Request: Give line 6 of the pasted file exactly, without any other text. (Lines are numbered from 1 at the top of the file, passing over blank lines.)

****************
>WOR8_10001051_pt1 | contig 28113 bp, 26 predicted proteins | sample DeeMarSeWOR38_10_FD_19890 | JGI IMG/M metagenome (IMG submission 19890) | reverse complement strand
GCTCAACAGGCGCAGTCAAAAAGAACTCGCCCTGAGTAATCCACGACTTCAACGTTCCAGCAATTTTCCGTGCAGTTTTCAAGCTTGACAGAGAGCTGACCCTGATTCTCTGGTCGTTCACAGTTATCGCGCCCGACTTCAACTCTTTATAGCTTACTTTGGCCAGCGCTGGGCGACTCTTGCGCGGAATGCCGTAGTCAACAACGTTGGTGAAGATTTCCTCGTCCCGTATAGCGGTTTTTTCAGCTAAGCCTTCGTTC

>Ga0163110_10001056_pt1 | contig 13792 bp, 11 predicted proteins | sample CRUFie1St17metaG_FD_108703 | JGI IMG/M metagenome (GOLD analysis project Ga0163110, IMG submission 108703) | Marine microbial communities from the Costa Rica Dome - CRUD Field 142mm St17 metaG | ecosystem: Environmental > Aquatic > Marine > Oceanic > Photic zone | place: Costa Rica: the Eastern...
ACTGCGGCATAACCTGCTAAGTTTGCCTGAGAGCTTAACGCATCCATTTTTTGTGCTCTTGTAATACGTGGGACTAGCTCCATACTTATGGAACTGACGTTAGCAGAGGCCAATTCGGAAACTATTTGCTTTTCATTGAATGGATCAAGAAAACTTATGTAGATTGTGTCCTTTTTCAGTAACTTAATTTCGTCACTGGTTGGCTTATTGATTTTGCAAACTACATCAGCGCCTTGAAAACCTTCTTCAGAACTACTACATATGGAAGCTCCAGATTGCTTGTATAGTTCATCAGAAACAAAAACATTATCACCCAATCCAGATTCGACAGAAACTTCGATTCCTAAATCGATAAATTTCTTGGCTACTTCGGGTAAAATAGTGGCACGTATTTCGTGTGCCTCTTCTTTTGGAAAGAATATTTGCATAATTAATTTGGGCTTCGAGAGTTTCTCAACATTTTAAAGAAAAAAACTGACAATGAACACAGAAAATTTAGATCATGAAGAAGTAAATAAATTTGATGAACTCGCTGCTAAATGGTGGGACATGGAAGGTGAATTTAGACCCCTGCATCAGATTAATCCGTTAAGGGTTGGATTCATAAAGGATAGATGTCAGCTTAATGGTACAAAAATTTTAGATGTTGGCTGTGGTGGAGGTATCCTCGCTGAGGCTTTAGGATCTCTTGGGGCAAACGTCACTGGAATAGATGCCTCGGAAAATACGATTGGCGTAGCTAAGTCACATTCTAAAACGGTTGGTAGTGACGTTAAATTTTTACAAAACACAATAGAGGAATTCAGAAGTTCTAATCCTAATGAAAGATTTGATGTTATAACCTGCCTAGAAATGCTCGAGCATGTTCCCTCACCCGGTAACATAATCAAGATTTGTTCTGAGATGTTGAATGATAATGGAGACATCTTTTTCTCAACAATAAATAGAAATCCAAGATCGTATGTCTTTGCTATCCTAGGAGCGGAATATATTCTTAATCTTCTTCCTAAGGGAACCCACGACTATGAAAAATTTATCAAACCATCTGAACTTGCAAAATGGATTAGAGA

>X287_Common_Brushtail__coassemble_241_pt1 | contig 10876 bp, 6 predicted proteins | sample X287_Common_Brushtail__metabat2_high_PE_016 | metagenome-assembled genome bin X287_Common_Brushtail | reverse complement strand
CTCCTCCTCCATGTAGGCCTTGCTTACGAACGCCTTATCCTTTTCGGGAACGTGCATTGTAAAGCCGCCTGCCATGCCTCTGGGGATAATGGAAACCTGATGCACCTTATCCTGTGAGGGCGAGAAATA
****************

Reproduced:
CTCCTCCTCCATGTAGGCCTTGCTTACGAACGCCTTATCCTTTTCGGGAACGTGCATTGTAAAGCCGCCTGCCATGCCTCTGGGGATAATGGAAACCTGATGCACCTTATCCTGTGAGGGCGAGAAATA